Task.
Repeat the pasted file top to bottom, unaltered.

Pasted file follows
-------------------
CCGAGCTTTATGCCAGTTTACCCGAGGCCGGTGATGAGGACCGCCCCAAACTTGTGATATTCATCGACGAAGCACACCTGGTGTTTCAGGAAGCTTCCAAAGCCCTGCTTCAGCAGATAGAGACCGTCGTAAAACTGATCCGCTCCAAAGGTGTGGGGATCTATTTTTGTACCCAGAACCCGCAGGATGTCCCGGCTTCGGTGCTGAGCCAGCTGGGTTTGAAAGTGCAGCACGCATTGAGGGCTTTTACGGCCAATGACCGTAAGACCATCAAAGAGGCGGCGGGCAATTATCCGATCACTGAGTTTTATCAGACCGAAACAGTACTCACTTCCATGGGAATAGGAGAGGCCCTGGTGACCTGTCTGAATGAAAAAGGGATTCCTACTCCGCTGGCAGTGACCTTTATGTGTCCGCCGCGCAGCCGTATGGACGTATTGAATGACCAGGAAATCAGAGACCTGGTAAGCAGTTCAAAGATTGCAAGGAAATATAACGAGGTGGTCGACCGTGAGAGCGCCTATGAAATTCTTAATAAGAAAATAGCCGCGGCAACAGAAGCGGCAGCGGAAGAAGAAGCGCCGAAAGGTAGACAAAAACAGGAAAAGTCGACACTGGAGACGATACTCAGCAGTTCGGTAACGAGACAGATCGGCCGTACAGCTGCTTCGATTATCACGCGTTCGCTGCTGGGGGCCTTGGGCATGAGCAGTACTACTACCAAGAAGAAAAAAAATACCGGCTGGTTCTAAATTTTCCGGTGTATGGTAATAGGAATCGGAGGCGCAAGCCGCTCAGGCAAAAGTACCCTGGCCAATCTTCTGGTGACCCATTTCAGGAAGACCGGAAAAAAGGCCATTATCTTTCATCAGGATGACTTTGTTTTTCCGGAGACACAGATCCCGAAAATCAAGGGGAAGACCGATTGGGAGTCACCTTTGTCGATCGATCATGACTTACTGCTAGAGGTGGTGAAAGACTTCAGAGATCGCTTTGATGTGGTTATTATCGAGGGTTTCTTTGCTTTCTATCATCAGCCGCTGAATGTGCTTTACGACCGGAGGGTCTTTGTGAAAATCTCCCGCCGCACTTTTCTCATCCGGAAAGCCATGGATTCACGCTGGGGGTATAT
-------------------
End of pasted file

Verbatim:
CCGAGCTTTATGCCAGTTTACCCGAGGCCGGTGATGAGGACCGCCCCAAACTTGTGATATTCATCGACGAAGCACACCTGGTGTTTCAGGAAGCTTCCAAAGCCCTGCTTCAGCAGATAGAGACCGTCGTAAAACTGATCCGCTCCAAAGGTGTGGGGATCTATTTTTGTACCCAGAACCCGCAGGATGTCCCGGCTTCGGTGCTGAGCCAGCTGGGTTTGAAAGTGCAGCACGCATTGAGGGCTTTTACGGCCAATGACCGTAAGACCATCAAAGAGGCGGCGGGCAATTATCCGATCACTGAGTTTTATCAGACCGAAACAGTACTCACTTCCATGGGAATAGGAGAGGCCCTGGTGACCTGTCTGAATGAAAAAGGGATTCCTACTCCGCTGGCAGTGACCTTTATGTGTCCGCCGCGCAGCCGTATGGACGTATTGAATGACCAGGAAATCAGAGACCTGGTAAGCAGTTCAAAGATTGCAAGGAAATATAACGAGGTGGTCGACCGTGAGAGCGCCTATGAAATTCTTAATAAGAAAATAGCCGCGGCAACAGAAGCGGCAGCGGAAGAAGAAGCGCCGAAAGGTAGACAAAAACAGGAAAAGTCGACACTGGAGACGATACTCAGCAGTTCGGTAACGAGACAGATCGGCCGTACAGCTGCTTCGATTATCACGCGTTCGCTGCTGGGGGCCTTGGGCATGAGCAGTACTACTACCAAGAAGAAAAAAAATACCGGCTGGTTCTAAATTTTCCGGTGTATGGTAATAGGAATCGGAGGCGCAAGCCGCTCAGGCAAAAGTACCCTGGCCAATCTTCTGGTGACCCATTTCAGGAAGACCGGAAAAAAGGCCATTATCTTTCATCAGGATGACTTTGTTTTTCCGGAGACACAGATCCCGAAAATCAAGGGGAAGACCGATTGGGAGTCACCTTTGTCGATCGATCATGACTTACTGCTAGAGGTGGTGAAAGACTTCAGAGATCGCTTTGATGTGGTTATTATCGAGGGTTTCTTTGCTTTCTATCATCAGCCGCTGAATGTGCTTTACGACCGGAGGGTCTTTGTGAAAATCTCCCGCCGCACTTTTCTCATCCGGAAAGCCATGGATTCACGCTGGGGGTATAT